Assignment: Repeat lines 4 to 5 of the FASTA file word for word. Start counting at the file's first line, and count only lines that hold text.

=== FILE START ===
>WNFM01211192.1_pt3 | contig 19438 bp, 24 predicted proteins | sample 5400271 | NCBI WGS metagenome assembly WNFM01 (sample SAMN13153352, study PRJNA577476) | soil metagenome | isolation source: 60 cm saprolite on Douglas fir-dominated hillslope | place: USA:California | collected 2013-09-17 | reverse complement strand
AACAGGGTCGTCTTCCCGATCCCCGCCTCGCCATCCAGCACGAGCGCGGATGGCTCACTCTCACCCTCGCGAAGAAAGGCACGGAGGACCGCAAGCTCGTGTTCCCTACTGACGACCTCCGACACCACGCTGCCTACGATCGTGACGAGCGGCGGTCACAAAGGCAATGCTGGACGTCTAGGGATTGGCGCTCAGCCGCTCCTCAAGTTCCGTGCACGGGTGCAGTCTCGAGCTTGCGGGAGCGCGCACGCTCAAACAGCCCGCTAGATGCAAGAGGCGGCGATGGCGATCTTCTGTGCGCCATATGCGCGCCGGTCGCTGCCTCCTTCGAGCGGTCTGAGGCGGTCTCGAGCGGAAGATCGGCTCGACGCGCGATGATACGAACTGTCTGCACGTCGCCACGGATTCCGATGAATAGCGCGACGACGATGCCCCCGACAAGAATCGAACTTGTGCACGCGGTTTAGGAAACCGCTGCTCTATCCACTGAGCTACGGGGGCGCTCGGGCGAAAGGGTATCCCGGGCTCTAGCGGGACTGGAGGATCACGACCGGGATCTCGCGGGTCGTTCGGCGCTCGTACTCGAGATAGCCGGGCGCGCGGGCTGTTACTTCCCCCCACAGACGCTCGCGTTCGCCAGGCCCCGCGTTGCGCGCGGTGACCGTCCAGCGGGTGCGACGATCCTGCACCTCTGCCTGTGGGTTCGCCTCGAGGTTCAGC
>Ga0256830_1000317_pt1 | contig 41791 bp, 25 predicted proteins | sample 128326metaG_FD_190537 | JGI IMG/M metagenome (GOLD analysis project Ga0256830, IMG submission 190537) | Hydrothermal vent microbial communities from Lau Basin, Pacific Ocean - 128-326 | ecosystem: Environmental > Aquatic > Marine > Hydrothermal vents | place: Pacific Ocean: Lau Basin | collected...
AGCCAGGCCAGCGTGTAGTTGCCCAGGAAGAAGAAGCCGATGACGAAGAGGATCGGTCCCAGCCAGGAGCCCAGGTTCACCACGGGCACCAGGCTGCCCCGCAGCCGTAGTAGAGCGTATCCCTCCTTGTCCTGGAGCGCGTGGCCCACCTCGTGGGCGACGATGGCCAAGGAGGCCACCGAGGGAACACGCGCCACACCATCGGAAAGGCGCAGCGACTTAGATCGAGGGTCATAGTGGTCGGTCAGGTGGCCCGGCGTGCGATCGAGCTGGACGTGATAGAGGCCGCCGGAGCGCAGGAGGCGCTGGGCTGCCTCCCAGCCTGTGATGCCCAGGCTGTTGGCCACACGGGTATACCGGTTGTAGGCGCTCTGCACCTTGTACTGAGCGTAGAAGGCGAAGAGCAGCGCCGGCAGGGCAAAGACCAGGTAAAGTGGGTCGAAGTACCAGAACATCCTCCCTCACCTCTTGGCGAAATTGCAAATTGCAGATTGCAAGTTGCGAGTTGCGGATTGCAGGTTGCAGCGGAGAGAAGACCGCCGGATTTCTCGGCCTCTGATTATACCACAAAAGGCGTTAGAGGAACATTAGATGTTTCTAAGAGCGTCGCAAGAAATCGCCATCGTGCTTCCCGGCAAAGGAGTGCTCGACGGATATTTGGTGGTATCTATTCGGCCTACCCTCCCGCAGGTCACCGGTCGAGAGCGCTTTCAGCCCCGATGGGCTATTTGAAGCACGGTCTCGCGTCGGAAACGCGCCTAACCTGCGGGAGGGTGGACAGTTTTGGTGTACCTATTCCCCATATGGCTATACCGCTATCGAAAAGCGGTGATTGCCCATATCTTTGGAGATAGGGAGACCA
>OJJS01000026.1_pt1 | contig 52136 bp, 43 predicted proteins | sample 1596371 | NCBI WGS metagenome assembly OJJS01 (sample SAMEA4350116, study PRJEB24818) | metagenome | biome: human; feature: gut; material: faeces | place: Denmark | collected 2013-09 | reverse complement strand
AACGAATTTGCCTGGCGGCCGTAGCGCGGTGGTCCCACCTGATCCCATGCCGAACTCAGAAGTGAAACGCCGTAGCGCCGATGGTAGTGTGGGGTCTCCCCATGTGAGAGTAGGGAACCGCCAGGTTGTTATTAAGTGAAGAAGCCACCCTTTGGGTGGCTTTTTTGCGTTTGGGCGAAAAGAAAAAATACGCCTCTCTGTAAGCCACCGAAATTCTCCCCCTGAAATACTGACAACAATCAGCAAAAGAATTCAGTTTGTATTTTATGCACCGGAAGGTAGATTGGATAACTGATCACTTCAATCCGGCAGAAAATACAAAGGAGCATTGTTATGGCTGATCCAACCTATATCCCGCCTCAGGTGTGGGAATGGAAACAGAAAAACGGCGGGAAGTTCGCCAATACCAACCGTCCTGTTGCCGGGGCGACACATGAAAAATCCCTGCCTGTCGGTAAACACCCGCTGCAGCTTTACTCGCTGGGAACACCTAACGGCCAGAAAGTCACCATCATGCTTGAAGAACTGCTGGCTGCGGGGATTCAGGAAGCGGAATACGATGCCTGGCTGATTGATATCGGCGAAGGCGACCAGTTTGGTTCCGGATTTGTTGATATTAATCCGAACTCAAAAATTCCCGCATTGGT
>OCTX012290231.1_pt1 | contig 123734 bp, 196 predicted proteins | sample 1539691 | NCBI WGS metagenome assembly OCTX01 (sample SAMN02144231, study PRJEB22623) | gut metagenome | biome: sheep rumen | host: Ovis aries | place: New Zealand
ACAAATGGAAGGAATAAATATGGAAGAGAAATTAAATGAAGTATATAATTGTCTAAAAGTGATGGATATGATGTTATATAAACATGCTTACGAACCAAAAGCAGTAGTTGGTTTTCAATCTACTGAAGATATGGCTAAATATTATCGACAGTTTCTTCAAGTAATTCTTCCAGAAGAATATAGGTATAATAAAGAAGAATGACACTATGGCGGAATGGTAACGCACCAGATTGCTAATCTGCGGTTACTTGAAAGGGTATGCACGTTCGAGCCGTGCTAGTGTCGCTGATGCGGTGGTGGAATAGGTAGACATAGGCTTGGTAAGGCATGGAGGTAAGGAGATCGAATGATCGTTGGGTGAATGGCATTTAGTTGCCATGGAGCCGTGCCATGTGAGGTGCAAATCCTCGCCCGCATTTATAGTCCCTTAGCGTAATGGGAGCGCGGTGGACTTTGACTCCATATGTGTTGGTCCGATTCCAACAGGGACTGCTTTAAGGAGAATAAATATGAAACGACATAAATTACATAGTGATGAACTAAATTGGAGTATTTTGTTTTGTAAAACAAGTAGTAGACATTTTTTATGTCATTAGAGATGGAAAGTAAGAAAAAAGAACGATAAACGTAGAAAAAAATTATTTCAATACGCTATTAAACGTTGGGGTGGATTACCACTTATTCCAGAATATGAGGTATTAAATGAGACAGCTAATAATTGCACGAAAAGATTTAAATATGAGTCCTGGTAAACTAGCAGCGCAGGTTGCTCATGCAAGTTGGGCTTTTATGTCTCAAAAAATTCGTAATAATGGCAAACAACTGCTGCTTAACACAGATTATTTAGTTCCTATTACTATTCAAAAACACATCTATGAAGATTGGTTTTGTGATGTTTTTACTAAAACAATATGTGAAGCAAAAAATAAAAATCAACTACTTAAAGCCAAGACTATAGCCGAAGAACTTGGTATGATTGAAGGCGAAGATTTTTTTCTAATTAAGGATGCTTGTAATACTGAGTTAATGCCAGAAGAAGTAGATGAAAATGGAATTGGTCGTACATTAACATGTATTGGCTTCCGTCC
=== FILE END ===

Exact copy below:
AGCCAGGCCAGCGTGTAGTTGCCCAGGAAGAAGAAGCCGATGACGAAGAGGATCGGTCCCAGCCAGGAGCCCAGGTTCACCACGGGCACCAGGCTGCCCCGCAGCCGTAGTAGAGCGTATCCCTCCTTGTCCTGGAGCGCGTGGCCCACCTCGTGGGCGACGATGGCCAAGGAGGCCACCGAGGGAACACGCGCCACACCATCGGAAAGGCGCAGCGACTTAGATCGAGGGTCATAGTGGTCGGTCAGGTGGCCCGGCGTGCGATCGAGCTGGACGTGATAGAGGCCGCCGGAGCGCAGGAGGCGCTGGGCTGCCTCCCAGCCTGTGATGCCCAGGCTGTTGGCCACACGGGTATACCGGTTGTAGGCGCTCTGCACCTTGTACTGAGCGTAGAAGGCGAAGAGCAGCGCCGGCAGGGCAAAGACCAGGTAAAGTGGGTCGAAGTACCAGAACATCCTCCCTCACCTCTTGGCGAAATTGCAAATTGCAGATTGCAAGTTGCGAGTTGCGGATTGCAGGTTGCAGCGGAGAGAAGACCGCCGGATTTCTCGGCCTCTGATTATACCACAAAAGGCGTTAGAGGAACATTAGATGTTTCTAAGAGCGTCGCAAGAAATCGCCATCGTGCTTCCCGGCAAAGGAGTGCTCGACGGATATTTGGTGGTATCTATTCGGCCTACCCTCCCGCAGGTCACCGGTCGAGAGCGCTTTCAGCCCCGATGGGCTATTTGAAGCACGGTCTCGCGTCGGAAACGCGCCTAACCTGCGGGAGGGTGGACAGTTTTGGTGTACCTATTCCCCATATGGCTATACCGCTATCGAAAAGCGGTGATTGCCCATATCTTTGGAGATAGGGAGACCA
>OJJS01000026.1_pt1 | contig 52136 bp, 43 predicted proteins | sample 1596371 | NCBI WGS metagenome assembly OJJS01 (sample SAMEA4350116, study PRJEB24818) | metagenome | biome: human; feature: gut; material: faeces | place: Denmark | collected 2013-09 | reverse complement strand